Harris County Judge Lina Hidalgo announced Tuesday afternoon that the $100 vaccine incentive program that has corresponded with a significant rise in COVID-19 vaccination rates has been extended through September 14.
The program which rewards first dose COVID-19 vaccine recipients with a $100 gift card had been scheduled to expire Tuesday. The money for the program is coming from federal funds through the American Rescue Plan.
“To get more people to participate, we are expanding our program for two more weeks,” Hidalgo said. “We hope our partners will help us spread the word.”
Last week, Hidalgo declared that since August 17 when the incentive program began, the county had seen a 706 percent increase in vaccinations provided by the county compared to before the $100 gift cards were offered.
The $100 incentive program originally only covered folks who got their first vaccine dose from Harris County Public Health, but on Friday, Hidalgo announced the program had been expanded to all county residents who got their first shots anywhere within the county, so long as they can provide proof of residence and vaccination through an online form on the county’s website
“I’m thrilled to see the numbers,” Hidalgo said, “They exceeded our wildest expectations, and we continue to see this incredibly high participation over the past few days.”
Following Harris County’s lead, the City of Houston last week announced its own vaccine incentive program through which Houstonians can get up to $150 in gift cards when they get vaccinated at certain city-sponsored clinics
. The Houston Health Department has said the program as currently constructed has enough funding to give payouts to 20,000 Houstonians, and had not publicly announced how many city residents had received incentives as of Tuesday afternoon.
Hidalgo mentioned that while “there are some signs we may be reaching a peak to the spike” of COVID-19 cases driven by the Delta variant in the greater Houston area, “the numbers are [still] catastrophically high right now. They are off the charts. Right now, the work needs to continue to actually bring those numbers way down.”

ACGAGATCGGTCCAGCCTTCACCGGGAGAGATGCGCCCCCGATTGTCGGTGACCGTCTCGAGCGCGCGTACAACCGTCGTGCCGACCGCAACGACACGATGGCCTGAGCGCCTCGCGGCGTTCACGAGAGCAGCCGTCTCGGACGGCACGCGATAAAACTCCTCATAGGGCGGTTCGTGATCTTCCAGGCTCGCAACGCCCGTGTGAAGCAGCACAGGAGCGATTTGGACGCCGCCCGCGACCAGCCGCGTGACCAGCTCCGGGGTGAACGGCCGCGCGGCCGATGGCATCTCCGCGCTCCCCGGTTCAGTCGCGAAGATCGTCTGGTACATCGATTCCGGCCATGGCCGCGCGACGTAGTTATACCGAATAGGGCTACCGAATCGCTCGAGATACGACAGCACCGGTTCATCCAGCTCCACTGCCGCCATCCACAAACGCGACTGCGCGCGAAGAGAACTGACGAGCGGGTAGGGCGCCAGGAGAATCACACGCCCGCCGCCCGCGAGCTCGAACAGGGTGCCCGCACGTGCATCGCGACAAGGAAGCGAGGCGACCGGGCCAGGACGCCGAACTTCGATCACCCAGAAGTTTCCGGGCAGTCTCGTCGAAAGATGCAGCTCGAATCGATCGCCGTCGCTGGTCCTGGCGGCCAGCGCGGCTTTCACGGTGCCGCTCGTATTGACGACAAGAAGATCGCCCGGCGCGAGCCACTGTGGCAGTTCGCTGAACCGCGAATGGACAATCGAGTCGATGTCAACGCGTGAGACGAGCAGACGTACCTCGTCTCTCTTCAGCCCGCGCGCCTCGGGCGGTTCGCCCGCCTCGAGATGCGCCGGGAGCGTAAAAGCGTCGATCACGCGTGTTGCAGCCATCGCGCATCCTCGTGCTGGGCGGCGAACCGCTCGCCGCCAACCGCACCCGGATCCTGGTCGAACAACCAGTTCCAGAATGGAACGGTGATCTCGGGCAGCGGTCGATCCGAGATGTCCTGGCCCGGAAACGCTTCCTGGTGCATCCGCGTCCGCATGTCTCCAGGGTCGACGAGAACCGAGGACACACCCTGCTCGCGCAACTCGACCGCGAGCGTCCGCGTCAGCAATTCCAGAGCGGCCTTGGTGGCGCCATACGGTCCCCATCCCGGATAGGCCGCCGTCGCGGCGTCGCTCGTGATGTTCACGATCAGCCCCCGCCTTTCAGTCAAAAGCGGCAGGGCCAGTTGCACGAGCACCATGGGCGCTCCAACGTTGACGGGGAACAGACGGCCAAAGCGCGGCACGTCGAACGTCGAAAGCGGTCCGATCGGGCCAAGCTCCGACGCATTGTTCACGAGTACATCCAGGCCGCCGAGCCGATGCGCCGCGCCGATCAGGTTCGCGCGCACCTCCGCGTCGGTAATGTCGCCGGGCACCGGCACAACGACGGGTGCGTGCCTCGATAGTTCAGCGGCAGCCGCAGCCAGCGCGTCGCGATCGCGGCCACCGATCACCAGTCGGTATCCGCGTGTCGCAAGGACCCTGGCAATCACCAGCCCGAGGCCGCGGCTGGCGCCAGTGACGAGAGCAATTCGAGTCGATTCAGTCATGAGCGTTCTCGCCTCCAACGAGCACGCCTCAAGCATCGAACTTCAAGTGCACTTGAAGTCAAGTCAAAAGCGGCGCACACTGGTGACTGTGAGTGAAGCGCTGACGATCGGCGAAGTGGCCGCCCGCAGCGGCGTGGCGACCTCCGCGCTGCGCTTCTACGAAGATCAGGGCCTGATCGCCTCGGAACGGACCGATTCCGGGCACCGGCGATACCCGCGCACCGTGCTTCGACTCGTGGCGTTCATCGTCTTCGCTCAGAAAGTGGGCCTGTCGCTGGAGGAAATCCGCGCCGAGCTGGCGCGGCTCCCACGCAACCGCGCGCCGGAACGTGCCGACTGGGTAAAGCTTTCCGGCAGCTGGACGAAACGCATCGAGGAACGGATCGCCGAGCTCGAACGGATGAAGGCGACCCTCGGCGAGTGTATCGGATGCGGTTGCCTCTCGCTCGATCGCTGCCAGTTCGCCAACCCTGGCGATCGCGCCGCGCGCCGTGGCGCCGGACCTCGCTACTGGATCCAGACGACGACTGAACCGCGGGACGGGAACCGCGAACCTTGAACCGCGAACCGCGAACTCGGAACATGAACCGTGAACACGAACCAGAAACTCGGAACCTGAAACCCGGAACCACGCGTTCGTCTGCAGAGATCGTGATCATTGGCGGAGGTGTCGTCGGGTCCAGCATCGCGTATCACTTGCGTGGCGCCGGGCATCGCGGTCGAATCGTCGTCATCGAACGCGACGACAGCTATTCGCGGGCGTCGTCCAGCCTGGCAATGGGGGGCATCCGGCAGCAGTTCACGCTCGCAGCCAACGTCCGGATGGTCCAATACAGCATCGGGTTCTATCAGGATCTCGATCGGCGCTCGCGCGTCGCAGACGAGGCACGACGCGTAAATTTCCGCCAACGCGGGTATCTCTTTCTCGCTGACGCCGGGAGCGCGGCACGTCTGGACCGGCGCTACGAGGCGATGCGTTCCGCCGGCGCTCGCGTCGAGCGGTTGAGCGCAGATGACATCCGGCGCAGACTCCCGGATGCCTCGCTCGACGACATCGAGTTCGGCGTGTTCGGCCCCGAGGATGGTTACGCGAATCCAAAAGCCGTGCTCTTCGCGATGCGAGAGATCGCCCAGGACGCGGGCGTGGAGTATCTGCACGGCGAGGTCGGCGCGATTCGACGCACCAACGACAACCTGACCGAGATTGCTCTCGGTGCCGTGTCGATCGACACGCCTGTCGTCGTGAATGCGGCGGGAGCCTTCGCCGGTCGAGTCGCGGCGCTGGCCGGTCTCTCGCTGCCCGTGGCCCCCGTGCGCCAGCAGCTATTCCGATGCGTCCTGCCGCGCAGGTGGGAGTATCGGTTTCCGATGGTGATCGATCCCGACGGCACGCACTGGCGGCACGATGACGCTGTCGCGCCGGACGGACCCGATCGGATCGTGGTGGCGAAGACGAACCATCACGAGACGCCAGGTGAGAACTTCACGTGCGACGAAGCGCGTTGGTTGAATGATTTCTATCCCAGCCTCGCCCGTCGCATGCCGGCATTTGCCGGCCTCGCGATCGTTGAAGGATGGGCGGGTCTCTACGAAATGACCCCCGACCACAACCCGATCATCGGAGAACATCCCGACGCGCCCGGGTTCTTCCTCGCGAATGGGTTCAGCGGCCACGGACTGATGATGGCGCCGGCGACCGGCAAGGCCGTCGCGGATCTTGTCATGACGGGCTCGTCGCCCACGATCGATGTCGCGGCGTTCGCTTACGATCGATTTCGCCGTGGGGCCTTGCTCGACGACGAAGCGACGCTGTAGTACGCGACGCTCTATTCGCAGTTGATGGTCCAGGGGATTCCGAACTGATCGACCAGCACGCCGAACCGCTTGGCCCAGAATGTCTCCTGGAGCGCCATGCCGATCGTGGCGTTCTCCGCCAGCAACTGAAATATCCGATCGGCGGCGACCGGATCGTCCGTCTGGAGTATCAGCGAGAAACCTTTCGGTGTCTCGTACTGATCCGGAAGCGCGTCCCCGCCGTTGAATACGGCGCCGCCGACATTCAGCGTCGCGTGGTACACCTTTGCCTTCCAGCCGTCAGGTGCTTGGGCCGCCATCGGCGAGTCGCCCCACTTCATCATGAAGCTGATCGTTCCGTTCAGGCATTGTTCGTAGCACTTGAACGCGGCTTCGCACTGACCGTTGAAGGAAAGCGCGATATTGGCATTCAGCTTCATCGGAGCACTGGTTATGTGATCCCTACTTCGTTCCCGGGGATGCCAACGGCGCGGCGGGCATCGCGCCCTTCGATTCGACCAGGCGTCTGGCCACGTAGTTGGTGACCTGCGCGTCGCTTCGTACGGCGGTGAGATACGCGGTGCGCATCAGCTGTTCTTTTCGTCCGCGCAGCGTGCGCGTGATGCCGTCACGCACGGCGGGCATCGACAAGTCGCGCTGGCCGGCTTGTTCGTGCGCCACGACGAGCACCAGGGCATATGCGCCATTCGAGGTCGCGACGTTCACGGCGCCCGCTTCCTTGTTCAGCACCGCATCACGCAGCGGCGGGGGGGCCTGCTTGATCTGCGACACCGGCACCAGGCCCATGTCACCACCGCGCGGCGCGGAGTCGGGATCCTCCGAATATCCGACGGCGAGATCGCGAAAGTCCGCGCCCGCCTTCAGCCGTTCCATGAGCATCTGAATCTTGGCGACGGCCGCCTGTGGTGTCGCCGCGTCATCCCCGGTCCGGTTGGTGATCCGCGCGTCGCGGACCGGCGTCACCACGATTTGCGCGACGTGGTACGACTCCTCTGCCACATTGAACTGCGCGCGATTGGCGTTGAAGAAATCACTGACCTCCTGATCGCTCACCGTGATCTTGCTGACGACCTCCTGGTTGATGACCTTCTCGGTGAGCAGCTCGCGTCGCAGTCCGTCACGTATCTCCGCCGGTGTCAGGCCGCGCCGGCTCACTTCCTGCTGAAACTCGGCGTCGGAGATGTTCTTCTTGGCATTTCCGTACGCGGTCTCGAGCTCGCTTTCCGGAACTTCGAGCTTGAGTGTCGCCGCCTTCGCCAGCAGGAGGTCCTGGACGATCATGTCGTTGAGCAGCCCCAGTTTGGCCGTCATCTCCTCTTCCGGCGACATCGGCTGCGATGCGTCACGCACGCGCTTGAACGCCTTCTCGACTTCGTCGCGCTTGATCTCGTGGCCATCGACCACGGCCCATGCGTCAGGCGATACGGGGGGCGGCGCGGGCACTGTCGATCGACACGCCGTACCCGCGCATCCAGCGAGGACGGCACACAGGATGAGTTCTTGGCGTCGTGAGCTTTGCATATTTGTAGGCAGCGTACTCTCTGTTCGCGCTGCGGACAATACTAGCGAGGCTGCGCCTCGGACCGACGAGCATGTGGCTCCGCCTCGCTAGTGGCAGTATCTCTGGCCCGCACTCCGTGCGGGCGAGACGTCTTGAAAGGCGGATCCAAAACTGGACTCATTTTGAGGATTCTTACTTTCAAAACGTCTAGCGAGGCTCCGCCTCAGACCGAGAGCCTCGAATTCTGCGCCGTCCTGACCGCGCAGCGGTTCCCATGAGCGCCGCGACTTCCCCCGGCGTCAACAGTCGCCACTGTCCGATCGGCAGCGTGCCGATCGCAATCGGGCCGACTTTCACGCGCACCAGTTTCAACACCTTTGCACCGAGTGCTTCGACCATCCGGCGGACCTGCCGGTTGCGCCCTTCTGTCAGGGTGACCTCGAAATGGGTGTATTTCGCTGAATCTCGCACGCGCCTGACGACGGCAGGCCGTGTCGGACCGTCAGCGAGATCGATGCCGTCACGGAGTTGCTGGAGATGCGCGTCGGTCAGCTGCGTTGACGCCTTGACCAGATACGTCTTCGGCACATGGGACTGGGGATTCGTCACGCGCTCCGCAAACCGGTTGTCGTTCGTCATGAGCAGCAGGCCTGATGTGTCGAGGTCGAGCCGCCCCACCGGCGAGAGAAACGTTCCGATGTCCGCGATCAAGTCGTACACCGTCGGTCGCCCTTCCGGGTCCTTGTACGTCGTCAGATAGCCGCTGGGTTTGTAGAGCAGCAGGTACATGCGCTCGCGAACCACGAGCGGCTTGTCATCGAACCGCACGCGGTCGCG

She said that since August 11, 1,300 nurses have been recruited to Harris County to assist with the local surge that’s left hospitals dangerously full in recent weeks, and 2,000 nurses total had been sent to the 25 county region surrounding the county.
Hidalgo also brought up the story of Daniel Wilkinson, a 46-year-old Belllville, TX resident and U.S. Army veteran who served in Afghanistan. Wilkinson died from pancreatitis just over a week ago because his small-town hospital was unequipped to perform the surgery he needed, and because no Houston hospital had enough room to take him in until it was too late.
“We lost him to gallstone pancreatitis, a completely treatable illness, simply because he couldn’t find a hospital bed,” Hidalgo said. “There weren’t staffed beds available for the routine surgery that he needed because of the surge in unvaccinated COVID patients in our hospitals.”
“Our nurses, our doctors, our medical personnel are feeling physically and mentally drained. We’re doing everything we can do to support them as government, but we need the community to support them,” Hidalgo said.
“So even if you don’t want to do it for yourself, if you don’t want to get the vaccine for yourself, do it for our nurses,” she continued. “Do it for our medical workers, and do it for our veterans like Daniel Wilkinson.”